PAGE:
Nobody is going to teach pupils in Trent Hills respect for themselves and respect for others. And you can thank the Rotary Club of Campbellford for that.
They feel pressured to fit in by being the same as everyone— Kelly Clark, teacher
The service club is funding the introduction of the Who Is Nobody literacy program into local classrooms. It’s a remarkable tool that encourages young people to get involved in good causes at the same time that it nurtures their self-esteem and enhances their academic performance.
It all starts with a gingerbread-shaped doll that hasn’t any features. Children give it its character and in the process build up their own.
Nobody is the brainchild of Kelly Clark, a 31-year-old elementary school teacher currently on a one year leave of absence from the Toronto district school board.
So much potential being lost...— Kelly Clark, teacher
“You see so many kids who have so much potential and unique qualities (who) try so hard to be the same as other people,” she says. “They’re basing their worth on if other people like them or if they’re wearing the right clothes.” Usually, it’s the “bully figure” among them who serves as an inappropriate role model.
“They feel pressured to fit in by being the same as everyone, when it’s a time in your life when you should be trying new things and making mistakes, and figuring out who you are and (what are) your interests and abilities, rather than being stressed out (trying to conform).”
Ms. Clark saw “so much potential (being) lost” that it saddened her and became her inspiration to do something. She resigned from her full-time position to work as a supply teacher in order to give herself more time to work on her idea. “It took two years to get the program easy to use, with input from principals and teachers (in 26 Toronto-area schools),” she says.
Typically, each child in a classroom involved in the program is given Nobody to take home for a week. A student’s manual offers directions on how the child can take up a project “to help other living things – people, animals or the environment.” In doing this, the students get to add attachments to the doll that represent the community outreach project they have undertaken, so that over the school year Nobody eventually becomes a Somebody who’s helped others, with the good deeds being recorded in stories and pictures that are kept in a scrapbook.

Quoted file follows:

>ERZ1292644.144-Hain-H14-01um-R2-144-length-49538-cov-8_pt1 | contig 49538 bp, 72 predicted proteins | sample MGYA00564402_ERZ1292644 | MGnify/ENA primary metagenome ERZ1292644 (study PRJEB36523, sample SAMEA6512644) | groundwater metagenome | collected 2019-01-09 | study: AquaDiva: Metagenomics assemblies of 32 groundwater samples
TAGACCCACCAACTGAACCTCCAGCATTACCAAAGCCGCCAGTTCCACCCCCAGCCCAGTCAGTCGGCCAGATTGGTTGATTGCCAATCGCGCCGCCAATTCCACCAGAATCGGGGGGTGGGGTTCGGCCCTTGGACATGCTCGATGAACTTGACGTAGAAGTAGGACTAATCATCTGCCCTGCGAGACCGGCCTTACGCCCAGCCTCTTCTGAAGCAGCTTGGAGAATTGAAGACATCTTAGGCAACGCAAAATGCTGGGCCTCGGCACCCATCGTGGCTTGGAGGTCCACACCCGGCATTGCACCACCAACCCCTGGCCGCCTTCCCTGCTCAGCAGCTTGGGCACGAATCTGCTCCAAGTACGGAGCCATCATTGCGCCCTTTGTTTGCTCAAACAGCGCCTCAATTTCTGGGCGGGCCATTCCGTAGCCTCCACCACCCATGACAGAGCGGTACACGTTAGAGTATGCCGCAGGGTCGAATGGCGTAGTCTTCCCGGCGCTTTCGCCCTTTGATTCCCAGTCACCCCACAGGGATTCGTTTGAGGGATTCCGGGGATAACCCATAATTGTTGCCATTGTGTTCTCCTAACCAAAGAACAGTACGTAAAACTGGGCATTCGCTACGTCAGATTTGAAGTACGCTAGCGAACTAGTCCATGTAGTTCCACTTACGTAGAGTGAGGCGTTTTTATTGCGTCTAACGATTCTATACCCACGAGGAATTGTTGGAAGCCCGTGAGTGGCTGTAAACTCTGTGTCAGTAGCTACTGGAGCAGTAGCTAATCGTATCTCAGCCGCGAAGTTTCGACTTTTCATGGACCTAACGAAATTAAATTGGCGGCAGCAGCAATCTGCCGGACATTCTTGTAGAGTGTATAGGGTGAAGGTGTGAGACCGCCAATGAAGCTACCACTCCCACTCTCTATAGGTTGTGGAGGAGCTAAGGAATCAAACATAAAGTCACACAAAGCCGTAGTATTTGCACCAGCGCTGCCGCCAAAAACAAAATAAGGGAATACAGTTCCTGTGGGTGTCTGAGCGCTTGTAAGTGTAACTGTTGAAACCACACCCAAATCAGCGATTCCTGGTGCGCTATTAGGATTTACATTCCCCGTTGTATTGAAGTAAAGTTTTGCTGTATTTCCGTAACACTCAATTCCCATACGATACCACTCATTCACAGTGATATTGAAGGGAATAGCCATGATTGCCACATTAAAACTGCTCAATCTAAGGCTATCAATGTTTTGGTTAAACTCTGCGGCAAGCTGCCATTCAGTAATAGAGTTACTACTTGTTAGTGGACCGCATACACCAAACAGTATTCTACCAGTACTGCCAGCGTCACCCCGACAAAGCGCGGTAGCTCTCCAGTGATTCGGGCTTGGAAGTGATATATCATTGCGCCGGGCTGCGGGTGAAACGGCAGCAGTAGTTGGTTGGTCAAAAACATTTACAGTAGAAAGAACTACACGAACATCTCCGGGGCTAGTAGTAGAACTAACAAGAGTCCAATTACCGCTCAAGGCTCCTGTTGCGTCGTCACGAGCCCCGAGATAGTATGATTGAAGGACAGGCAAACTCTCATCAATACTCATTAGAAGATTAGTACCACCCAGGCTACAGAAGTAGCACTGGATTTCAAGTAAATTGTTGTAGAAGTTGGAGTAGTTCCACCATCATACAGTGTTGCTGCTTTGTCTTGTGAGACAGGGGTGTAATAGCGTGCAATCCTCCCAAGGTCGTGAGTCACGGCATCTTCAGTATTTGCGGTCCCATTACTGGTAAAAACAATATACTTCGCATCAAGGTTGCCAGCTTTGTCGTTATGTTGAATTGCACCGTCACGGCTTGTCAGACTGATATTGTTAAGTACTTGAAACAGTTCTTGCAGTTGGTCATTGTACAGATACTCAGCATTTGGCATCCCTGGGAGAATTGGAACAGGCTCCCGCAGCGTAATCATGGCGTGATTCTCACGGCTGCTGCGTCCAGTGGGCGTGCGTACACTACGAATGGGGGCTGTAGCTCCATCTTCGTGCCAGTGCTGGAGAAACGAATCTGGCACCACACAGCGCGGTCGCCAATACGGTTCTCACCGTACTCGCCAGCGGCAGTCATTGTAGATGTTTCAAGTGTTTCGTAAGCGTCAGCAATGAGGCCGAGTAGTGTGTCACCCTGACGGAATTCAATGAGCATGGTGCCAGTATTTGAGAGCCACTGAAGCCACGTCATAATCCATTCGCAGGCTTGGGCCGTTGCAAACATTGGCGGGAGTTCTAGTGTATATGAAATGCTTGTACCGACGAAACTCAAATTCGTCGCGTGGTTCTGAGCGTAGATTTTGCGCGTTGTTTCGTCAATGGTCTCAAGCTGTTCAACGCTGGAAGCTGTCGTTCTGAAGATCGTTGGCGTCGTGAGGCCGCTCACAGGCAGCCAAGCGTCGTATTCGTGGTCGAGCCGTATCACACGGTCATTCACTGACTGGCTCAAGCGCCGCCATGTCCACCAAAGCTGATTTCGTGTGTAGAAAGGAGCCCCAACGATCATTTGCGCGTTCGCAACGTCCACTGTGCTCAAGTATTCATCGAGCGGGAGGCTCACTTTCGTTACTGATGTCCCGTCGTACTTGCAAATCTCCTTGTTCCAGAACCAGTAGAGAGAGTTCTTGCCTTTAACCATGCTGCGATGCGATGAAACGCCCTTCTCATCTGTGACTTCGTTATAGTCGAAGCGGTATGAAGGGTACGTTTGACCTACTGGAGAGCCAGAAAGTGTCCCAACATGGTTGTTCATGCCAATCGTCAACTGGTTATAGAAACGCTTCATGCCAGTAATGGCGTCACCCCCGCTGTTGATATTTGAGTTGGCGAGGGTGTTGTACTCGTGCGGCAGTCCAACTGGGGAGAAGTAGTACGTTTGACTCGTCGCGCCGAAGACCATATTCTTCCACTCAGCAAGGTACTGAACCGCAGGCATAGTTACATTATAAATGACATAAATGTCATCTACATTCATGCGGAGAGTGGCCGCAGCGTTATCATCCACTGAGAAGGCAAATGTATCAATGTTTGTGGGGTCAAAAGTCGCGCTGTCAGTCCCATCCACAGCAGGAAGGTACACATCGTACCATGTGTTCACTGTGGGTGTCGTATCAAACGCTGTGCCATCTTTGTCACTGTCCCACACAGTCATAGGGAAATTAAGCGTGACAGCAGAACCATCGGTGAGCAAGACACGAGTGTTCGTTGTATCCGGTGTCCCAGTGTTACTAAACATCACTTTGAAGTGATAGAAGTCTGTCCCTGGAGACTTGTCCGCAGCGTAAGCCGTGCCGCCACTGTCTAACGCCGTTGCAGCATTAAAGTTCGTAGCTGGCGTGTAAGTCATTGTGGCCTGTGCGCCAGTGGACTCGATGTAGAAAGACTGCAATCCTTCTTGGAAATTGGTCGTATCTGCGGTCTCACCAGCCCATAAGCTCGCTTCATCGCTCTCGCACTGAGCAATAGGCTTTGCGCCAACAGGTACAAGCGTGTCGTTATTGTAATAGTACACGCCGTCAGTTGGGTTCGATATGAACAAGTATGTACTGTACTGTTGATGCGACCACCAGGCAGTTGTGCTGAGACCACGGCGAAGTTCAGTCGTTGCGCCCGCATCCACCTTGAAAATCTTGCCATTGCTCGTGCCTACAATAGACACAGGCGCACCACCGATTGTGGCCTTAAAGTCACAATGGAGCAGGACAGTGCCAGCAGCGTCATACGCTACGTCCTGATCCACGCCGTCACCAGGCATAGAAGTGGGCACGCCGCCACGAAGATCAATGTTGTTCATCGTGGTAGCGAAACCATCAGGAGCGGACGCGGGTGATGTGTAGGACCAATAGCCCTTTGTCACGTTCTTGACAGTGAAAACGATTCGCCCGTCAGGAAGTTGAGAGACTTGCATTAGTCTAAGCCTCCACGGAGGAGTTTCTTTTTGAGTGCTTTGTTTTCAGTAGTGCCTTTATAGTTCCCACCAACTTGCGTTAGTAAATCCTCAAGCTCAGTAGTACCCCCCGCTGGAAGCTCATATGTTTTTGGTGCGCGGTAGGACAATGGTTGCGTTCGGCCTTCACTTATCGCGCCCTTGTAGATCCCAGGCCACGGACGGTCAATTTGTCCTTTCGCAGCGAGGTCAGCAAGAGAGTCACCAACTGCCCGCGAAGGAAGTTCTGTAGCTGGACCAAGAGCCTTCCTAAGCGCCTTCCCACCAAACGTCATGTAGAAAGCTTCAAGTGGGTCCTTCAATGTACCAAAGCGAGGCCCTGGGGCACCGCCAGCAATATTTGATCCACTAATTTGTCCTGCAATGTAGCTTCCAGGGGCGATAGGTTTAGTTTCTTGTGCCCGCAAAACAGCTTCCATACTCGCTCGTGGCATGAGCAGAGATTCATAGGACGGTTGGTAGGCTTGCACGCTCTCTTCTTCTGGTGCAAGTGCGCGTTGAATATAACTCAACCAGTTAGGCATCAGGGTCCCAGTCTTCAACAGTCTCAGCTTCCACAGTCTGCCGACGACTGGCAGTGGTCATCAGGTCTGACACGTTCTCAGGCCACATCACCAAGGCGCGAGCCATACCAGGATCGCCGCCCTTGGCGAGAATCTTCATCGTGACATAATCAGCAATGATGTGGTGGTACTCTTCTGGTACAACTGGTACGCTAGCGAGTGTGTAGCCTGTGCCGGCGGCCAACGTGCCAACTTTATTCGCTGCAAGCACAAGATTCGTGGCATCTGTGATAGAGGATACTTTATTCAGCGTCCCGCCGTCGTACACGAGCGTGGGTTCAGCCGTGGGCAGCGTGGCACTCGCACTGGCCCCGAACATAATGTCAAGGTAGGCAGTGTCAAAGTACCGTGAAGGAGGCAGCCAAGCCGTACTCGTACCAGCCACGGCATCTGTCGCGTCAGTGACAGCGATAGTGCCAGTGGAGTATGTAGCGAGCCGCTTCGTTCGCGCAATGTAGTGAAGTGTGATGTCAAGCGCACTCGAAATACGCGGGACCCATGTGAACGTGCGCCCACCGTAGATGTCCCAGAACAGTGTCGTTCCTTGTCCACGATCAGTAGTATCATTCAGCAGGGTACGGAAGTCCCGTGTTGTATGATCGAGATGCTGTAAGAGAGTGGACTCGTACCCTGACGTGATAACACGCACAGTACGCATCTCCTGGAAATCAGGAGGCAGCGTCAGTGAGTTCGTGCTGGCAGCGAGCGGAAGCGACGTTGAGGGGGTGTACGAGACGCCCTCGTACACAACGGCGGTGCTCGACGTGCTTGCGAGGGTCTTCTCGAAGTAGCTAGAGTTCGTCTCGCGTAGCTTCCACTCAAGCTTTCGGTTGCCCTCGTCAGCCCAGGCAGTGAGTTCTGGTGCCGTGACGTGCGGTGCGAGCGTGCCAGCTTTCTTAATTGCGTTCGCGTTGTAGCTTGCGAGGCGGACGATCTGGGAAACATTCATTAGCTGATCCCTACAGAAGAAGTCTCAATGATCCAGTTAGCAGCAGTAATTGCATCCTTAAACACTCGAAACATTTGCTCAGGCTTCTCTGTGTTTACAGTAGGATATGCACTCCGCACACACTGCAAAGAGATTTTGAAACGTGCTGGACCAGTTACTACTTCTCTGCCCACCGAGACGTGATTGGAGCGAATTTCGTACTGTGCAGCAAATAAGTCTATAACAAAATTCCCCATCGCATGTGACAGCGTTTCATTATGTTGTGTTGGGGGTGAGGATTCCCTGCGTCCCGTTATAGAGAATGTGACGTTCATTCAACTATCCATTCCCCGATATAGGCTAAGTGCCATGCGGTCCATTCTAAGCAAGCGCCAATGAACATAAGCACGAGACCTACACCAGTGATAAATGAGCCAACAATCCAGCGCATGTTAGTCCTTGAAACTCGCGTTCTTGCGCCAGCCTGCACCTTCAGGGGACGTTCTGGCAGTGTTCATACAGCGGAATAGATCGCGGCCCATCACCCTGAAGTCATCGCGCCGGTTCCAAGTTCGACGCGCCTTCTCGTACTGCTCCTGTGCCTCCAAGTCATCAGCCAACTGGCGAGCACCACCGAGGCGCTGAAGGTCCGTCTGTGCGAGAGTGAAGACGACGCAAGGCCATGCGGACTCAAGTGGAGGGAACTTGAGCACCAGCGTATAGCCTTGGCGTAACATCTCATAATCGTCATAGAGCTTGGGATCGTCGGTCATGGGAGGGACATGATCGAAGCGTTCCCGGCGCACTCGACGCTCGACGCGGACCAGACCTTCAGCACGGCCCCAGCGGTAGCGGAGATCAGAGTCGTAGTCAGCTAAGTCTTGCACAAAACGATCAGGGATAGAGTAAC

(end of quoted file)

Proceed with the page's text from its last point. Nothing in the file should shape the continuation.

The acts of altruism could be anything from shovelling snow for an elderly neighbour to raising awareness about breast cancer or animal rights.
In nearly five years since the program was launched, more than 80 organizations, including World Vision, the Heart and Stroke Foundation, Salvation Army and Sick Kids Hospital, have benefitted from students taking up their cause. The issues tackled have included AIDS, drinking and driving, smoking, recycling, proper nutrition and world poverty.
The program, available to grades 1 to 8, gives pupils the opportunity to make choices that play to their “personal strengths,” Ms. Clark says.
It’s been used “in every type of class,” from inner city to rural, and enjoyed success at every level.
It’s been used in every type of class— Kelly Clark, teacher
“What makes the program easy is that it’s basically show and tell,” Ms. Clark says. “It takes five minutes of class time a week… There’s an element of excitement when the bag (with Nobody) comes back to the class. The whole class wants to see what was added.”
Everyone soon begins to seek how working together can make a difference, Ms. Clark says.
Nobody will soon be arriving in selected classes in the five elementary schools in Trent Hills, through the sponsorship of Campbellford Rotary. Each kit costs $365 and the workshop Ms. Clark conducts with teachers explaining how the program works costs another $65. She held a two-hour session recently at Hastings Public School; it was the third she’s conducted within the Kawartha Pine Ridge District Board of Education.
Ms. Clark has formally established a connection with more than two dozen Rotary clubs across Ontario since September; the clubs recognized that they and her program share the common goals of promoting literacy, helping youth at risk, and promoting service above self. “They’d like to see it (go) international,” Ms. Clark says. “I would love that.”
It takes five minutes of class time a week...— Kelly Clark, teacher
Teachers and parents she’s heard from are “excited” by the changes in students they have witnessed as a result of the program, Ms. Clark says. The youngsters become “really passionate” about issues and begin relating curriculum to “real life activities”; they also make the link between doing well in their studies and achieving career goals. Homework previously neglected now gets completed.
Ms. Clark says she was “motivated to stick” with the program through its long-term development after seeing “something inside (the pupils) be lit” by what it was teaching them. She “desperately wanted” them to feel “highlighted as individuals.”
If you are interested in bringing the program to your area, or wish to learn more about it, visit www.whoisnobody.com or call Ms. Clark at 416-333-7774.
This article was published in the The Independant Newspaper on January 3rd 2007